AM: A fan of ours in Madison, Wisconsin, got this lyric tattooed on her arm -- it's from "Growing Old on Bleecker Street." It's "You cannot rush what can't be timed."
JM: I think my favorite lyric is the first line in the chorus of "Infinity," which is our single right now. It's "All our troubles gone / Like when we were young." Ryan wrote that lyric, and when he sang it for me, it just hit me as a lyric that could just apply to life in general. it just made me feel really good.
RM: I'm glad I could do that to you!

What is like for you for a fan to have your lyrics tattooed?
AM:
That was our first experience with a fan tattoo! [laughs] It was crazy. It means a lot to us! I'm really glad she picked that lyric. I'm glad that resonated with her.
JM: There's a lot of really specific things that fans can do to really solidify the fact that we're a band that they really like, which is such a crazy thing for us. [The tattoo] is one of them. And also, the first time that someone said "You guys are my favorite band." It doesn't happen a lot, but it has happened. That's just a crazy thing to think about -- my favorite bands growing up are the bands that I idolize. The fact that we came from playing on the street to being someone's favorite band is just amazing for us.
Ryan: We're still very new at this, so it's all just really exciting for us. 

We just like to keep surprising people on the album, and just when you think we’re gonna do a really nice acoustic song, the next song full-out, dub-step, electronic production.

How did you choose "Infinity" as your single?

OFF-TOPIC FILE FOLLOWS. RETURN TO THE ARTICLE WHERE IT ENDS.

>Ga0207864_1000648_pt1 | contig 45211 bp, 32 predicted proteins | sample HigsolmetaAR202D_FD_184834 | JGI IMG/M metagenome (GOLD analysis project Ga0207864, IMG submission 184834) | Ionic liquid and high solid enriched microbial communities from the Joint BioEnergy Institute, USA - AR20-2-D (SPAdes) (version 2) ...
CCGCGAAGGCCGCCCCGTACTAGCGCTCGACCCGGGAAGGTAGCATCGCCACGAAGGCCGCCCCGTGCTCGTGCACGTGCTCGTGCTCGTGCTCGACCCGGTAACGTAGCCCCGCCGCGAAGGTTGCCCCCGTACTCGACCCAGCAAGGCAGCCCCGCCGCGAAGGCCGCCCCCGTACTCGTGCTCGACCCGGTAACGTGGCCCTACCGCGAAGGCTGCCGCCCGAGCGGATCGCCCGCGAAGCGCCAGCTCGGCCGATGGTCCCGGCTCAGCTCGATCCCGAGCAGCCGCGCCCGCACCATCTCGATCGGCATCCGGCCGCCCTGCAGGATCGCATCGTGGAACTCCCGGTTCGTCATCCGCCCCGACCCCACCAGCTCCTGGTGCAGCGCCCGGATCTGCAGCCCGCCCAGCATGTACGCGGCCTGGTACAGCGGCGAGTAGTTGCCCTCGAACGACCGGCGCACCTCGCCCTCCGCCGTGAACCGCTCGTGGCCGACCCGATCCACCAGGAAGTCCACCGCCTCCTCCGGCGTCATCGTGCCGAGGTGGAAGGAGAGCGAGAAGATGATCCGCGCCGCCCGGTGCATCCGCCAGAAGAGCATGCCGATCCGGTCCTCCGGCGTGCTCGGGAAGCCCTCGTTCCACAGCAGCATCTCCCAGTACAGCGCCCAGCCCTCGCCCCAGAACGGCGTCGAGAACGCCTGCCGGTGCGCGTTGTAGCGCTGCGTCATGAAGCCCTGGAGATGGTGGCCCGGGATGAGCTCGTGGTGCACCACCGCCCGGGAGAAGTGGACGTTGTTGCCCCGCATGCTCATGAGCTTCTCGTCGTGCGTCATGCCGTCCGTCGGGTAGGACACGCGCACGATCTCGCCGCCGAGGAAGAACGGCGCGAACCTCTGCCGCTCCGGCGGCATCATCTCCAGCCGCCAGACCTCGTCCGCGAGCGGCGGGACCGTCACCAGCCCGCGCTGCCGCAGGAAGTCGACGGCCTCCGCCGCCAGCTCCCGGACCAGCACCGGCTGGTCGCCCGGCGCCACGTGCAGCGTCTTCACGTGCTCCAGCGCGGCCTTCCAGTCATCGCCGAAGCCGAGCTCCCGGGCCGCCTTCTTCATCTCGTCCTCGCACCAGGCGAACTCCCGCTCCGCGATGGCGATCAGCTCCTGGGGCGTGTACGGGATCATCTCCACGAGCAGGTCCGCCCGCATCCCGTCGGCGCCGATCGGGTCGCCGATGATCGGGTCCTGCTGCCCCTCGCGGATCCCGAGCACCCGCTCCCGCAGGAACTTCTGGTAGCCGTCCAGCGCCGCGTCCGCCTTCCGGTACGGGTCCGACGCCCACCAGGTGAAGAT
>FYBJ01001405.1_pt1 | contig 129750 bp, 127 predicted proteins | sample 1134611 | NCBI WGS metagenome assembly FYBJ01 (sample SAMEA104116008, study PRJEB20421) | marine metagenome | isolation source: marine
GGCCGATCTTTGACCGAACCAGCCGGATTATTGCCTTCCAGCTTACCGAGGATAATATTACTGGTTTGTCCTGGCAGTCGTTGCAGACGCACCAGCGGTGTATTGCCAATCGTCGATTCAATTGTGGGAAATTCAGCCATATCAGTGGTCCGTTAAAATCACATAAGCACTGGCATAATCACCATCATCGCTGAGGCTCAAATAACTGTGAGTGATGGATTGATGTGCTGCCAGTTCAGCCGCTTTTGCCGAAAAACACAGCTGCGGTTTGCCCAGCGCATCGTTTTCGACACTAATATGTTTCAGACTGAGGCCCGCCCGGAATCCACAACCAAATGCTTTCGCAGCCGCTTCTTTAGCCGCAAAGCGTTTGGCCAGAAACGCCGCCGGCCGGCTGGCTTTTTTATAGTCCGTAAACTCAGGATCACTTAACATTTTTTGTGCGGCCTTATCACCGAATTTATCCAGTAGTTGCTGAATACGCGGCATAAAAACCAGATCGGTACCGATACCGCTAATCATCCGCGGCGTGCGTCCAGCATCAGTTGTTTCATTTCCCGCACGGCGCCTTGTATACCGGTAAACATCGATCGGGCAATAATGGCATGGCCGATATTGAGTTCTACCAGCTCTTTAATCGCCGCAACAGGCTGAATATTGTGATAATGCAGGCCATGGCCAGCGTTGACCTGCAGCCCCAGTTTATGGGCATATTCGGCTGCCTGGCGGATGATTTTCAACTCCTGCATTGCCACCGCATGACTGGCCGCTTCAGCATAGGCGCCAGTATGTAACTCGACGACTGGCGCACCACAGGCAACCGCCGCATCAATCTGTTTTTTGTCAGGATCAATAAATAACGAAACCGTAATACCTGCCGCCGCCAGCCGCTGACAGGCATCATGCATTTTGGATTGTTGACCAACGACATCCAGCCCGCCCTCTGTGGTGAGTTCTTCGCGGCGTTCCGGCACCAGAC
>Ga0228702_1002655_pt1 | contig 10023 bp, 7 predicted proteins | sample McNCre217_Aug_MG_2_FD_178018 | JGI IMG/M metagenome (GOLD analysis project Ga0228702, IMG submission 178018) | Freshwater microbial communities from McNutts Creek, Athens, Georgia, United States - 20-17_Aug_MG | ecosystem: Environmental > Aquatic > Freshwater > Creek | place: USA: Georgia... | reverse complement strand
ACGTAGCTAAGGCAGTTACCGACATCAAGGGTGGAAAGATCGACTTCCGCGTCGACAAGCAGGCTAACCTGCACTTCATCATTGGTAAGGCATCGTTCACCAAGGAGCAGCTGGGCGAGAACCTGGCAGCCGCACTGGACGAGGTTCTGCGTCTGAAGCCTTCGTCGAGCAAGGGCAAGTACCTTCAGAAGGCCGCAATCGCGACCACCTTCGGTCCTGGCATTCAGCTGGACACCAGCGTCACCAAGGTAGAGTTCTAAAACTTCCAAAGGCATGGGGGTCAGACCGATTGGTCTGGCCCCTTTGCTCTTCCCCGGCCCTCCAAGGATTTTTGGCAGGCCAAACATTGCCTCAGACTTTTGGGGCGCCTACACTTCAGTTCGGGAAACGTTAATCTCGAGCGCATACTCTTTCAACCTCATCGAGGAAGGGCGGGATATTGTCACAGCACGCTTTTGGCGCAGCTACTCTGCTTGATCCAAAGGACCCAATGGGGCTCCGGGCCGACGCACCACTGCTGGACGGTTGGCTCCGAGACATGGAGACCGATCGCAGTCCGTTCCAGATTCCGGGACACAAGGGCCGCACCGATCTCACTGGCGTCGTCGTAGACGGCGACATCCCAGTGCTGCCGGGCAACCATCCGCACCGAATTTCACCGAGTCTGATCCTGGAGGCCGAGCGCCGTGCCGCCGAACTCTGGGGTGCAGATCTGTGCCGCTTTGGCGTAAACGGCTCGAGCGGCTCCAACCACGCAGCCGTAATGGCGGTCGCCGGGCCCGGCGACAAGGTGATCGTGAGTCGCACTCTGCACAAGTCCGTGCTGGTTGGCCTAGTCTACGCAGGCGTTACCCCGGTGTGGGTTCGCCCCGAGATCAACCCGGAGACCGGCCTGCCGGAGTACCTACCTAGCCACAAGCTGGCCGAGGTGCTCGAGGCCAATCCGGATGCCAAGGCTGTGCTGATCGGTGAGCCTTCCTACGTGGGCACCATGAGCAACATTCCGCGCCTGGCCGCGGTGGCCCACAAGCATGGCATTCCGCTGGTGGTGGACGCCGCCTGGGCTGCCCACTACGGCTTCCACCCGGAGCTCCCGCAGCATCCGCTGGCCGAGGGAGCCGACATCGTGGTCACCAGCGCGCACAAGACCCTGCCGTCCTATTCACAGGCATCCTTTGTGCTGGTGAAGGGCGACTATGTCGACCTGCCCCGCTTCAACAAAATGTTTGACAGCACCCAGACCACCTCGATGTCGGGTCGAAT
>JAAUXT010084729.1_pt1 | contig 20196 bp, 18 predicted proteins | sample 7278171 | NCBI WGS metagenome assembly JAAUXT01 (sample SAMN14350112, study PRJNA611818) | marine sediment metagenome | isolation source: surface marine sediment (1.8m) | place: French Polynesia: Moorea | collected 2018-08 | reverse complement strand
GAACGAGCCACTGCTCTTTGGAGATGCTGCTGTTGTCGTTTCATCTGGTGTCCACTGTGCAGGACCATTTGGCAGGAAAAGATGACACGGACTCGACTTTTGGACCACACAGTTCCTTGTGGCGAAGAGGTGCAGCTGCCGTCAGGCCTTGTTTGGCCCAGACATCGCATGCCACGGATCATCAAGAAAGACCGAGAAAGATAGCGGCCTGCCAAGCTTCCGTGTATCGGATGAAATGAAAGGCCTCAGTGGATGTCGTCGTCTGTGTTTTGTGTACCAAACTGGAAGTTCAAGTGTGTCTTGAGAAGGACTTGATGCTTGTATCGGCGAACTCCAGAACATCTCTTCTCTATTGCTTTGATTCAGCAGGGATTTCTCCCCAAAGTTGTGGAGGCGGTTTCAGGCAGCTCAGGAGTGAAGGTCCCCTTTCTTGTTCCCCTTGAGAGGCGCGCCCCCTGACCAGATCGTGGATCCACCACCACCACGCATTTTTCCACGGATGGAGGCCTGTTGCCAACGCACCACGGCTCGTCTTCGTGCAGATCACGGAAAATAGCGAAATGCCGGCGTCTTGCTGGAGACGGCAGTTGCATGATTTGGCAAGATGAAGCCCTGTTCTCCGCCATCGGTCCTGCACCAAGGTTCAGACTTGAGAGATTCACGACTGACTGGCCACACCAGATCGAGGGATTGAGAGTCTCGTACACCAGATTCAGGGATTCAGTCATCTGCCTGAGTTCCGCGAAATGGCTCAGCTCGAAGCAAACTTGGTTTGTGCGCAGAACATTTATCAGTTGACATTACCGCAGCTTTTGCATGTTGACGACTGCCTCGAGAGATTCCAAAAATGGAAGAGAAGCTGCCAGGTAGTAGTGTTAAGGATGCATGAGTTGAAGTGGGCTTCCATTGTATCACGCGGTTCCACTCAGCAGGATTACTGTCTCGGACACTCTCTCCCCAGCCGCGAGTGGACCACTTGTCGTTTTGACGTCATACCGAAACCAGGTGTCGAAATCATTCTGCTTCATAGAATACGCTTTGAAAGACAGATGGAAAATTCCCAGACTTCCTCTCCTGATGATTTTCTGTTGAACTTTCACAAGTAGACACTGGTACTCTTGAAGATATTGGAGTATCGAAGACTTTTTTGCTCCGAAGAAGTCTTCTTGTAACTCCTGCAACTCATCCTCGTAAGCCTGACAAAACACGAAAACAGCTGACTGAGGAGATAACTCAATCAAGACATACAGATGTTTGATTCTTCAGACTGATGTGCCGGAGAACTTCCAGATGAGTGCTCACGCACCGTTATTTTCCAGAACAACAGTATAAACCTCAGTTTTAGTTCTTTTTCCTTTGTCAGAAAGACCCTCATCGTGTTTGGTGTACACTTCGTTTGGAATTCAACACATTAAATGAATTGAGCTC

AM:
I think it was the fans that ended up choosing it. We put out a whole bunch of songs on YouTube and we saw the reaction, and then the "Infinity" video got a TON of views. We really enjoyed the song and thought it would be a nice, second step from our first single. But also the fans seemed to react to it really well.
RM: Whatever we did for the next single,we wanted it to be really different from [their first single] "I'm Ready." If we did something really similar to "I'm Ready," we could easily be pigeonholed as something and we wanted to just be like, this is the depth of what we can do. This is the gamut.

You've toured with Demi Lovato, Fifth Harmony, the Vamps… What is the most memorable moment you had with each artist?
JM:
With Demi Lovato, we only did one show with her, in California. That was, like our fifth show we had ever played and we had never played for an audience that big -- it was 15,000 kids out at the Pomona State Fair. It was this HUGE stage and it was just the three of us on it. It was just unlike anything we have ever done before, so it just introduced that whole other side of performing -- the idea of performing in an arena, which was just completely new to us.